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Population Health Management in an IPA: Monarch HealthCare ACO Pilot Program

In 2009, Brookings–Dartmouth launched its ACO Pilot Program to support four provider groups to form accountable care organizations (ACOs) with health plans and private payers (as opposed to the Medicare government-supported ACO programs now underway). The provider organizations that are participating all agreed to take responsibility for the overall cost and quality of care for their patients, with their private payer partner.

The organizations chosen are Monarch HealthCare, an IPA in Orange County, CA; HealthCare Partners, a medical group/independent practice association (IPA) based in Los Angeles, CA.; Norton Healthcare, an integrated delivery system in Louisville, KY; and Tucson Medical Center, a community hospital working with independent provider groups in Tucson, AZ.

This preliminary case study conducted by the Commonwealth Fund with Brookings-Dartmouth describes Monarch Healthcare’s experience to date and how the IPA is leveraging its expertise in population health management to achieve.


Population Health Management in an IPA: Monarch HealthCare’s ACO Pilot Program

Monarch Healthcare, Irvine, California

In 2009, Brookings–Dartmouth launched its ACO Pilot Program to support four provider groups to form accountable care organizations (ACOs) with health plans and private payers (as opposed to the Medicare government-supported ACO programs now underway). The provider organizations that are participating all agreed to take responsibility for the overall cost and quality of care for their patients, with their private payer partner.

The organizations chosen are Monarch HealthCare, an IPA in Orange County, CA; HealthCare Partners, a medical group/independent practice association (IPA) based in Los Angeles, CA.; Norton Healthcare, an integrated delivery system in Louisville, KY; and Tucson Medical Center, a community hospital working with independent provider groups in Tucson, AZ.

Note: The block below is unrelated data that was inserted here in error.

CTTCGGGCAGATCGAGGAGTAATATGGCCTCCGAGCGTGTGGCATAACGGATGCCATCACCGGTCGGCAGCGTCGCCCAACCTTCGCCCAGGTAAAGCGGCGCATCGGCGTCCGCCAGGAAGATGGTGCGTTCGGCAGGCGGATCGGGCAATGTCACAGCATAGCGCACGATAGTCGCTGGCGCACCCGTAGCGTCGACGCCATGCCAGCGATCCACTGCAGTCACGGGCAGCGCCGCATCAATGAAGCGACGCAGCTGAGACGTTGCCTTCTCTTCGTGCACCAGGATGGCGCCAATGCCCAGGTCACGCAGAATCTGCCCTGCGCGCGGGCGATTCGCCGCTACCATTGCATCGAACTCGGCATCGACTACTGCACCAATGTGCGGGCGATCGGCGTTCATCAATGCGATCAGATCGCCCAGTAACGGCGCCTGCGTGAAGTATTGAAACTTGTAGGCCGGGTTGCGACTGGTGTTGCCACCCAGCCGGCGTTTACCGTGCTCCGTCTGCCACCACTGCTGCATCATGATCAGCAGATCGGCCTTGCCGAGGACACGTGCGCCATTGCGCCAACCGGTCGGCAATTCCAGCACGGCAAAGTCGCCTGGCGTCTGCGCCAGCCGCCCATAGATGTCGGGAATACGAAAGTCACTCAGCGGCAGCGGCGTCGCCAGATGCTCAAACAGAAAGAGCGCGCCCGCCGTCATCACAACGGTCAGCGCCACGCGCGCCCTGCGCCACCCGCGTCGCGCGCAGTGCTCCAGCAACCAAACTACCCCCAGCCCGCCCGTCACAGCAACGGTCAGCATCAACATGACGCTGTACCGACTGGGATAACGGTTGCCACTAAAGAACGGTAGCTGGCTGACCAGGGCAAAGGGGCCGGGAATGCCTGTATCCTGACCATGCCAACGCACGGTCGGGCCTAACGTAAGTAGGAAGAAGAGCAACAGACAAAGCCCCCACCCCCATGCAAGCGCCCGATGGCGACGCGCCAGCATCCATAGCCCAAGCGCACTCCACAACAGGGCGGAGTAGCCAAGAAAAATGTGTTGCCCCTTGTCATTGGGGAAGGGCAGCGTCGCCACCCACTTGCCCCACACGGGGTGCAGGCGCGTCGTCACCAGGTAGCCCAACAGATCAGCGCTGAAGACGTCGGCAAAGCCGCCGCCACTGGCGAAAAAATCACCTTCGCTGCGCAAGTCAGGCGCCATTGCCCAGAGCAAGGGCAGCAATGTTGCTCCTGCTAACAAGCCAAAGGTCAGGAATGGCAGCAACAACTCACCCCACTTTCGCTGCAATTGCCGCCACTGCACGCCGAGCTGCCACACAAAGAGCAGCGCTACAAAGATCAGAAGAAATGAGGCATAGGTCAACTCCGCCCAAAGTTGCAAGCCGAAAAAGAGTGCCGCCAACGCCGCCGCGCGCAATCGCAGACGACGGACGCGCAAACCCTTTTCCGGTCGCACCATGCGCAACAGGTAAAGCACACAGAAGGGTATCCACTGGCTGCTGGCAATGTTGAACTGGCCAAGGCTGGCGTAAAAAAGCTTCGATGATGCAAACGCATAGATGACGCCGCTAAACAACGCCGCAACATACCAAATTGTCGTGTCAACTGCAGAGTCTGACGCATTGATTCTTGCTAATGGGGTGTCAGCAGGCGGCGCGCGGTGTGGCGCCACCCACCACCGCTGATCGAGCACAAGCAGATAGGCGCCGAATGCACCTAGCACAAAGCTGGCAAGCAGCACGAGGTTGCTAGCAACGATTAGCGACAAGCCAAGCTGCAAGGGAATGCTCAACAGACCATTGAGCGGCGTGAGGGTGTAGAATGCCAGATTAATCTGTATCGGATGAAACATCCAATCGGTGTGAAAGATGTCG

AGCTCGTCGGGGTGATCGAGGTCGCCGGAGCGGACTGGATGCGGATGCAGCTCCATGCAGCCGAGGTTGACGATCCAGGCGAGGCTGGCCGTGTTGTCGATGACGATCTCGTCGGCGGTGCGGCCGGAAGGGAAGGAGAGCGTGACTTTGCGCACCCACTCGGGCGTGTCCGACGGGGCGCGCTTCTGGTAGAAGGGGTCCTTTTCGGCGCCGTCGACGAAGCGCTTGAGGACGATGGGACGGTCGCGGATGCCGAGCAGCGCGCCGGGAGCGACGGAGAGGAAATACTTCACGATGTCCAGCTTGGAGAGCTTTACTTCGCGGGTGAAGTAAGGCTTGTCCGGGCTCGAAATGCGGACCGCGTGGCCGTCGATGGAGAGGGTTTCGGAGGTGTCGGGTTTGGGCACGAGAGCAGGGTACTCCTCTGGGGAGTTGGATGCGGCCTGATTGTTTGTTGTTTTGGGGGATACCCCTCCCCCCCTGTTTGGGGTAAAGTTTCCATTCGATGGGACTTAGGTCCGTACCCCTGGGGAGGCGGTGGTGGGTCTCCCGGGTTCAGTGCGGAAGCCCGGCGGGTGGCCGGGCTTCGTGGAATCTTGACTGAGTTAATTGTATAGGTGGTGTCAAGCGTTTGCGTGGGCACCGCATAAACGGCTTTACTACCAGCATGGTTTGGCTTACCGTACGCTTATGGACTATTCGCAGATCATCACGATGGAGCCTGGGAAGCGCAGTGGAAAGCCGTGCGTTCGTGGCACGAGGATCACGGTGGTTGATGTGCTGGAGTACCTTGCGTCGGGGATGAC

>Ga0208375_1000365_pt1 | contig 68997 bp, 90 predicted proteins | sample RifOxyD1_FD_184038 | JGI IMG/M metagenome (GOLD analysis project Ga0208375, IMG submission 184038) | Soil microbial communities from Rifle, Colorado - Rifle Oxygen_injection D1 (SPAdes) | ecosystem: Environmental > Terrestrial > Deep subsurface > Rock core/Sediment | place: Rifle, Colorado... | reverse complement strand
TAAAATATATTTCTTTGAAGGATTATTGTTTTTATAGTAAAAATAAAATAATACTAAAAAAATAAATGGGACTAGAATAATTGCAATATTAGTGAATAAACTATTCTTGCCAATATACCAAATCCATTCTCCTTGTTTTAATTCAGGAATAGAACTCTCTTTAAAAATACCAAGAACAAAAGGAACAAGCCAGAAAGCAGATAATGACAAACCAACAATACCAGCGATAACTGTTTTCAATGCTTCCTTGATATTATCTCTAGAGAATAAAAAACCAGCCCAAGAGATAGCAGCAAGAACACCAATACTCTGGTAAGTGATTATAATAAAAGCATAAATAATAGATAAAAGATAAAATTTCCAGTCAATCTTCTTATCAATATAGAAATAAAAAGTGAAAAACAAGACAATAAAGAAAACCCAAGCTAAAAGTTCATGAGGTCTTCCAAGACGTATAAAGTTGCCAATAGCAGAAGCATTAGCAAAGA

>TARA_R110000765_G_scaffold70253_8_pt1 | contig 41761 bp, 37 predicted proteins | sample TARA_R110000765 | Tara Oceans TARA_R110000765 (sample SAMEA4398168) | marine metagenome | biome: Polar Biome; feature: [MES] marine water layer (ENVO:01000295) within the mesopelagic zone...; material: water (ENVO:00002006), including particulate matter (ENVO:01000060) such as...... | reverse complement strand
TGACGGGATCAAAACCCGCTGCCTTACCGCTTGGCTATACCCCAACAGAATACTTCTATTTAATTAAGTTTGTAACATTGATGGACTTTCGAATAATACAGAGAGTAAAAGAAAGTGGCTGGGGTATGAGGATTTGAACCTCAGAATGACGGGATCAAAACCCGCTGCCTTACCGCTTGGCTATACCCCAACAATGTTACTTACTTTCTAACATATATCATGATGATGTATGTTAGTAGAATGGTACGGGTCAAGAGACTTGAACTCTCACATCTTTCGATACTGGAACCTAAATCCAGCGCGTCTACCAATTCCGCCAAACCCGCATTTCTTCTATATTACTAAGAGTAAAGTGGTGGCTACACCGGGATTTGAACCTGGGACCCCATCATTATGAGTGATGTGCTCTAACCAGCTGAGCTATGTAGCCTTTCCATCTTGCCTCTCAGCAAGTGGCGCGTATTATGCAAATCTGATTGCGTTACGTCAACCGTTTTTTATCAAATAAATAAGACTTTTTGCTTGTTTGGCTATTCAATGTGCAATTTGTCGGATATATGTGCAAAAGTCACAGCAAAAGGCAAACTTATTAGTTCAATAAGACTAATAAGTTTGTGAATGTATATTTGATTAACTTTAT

This preliminary case study conducted by the Commonwealth Fund with Brookings-Dartmouth describes Monarch Healthcare’s experience to date. In this report, the researchers discuss the factors that have contributed to the success­ful development of Monarch’s ACO, which include strong executive leadership, trust and transparency in partnerships, the use of care navigators and physician champions, and economies of scale across the IPA’s physician network. Monarch’s long history in managing care through their strong primary care network for their senior population through Medicare Advantage is also cited as being a competency fundamental to ACO development and success.

For the complete report, please click here.

For a complete list of case studies in this Commonwealth Fund series, along with an introduction and description of methods, please click here.

FOR MORE INFORMATION:

Nancy Taylor
Executive Director
Council of Accountable Physician Practices
nancy.taylor@amga-capp.org
www.amga-capp.org

Improving Care and Reducing Costs for PPO Patients: HealthCare Partners ACO Pilot Program

In 2009, Brookings–Dartmouth launched its ACO Pilot Program to support four provider groups to form accountable care organizations (ACOs) with health plans and private payers (as opposed to the Medicare government-supported ACO programs now underway). The provider organizations that are participating all agreed to take responsibility for the overall cost and quality of care for their patients, with their private payer partner.

The chosen organizations are HealthCare Partners, a medical group/independent practice association (IPA) based in Los Angeles, CA.; Monarch HealthCare, an IPA in Orange County, CA; Norton Healthcare, an integrated delivery system in Louisville, KY; and Tucson Medical Center, a community hospital working with independent provider groups in Tucson, AZ.

This preliminary case study conducted by the Commonwealth Fund with Brookings-Dartmouth describes the HealthCare Partners’ experience to date.


Improving Care and Reducing Costs for PPO Patients: HealthCare Partners’ Brookings–Dartmouth ACO Pilot Program

HealthCare Partners, Los Angeles, California

In 2009, Brookings–Dartmouth launched its ACO Pilot Program to support four provider groups to form accountable care organizations (ACOs) with health plans and private payers (as opposed to the Medicare government-supported ACO programs now underway). The provider organizations that are participating all agreed to take responsibility for the overall cost and quality of care for their patients, with their private payer partner.

The organizations chosen are HealthCare Partners, a medical group/independent practice association (IPA) based in Los Angeles, CA.; Monarch HealthCare, an IPA in Orange County, CA; Norton Healthcare, an integrated delivery system in Louisville, KY; and Tucson Medical Center, a community hospital working with independent provider groups in Tucson, AZ.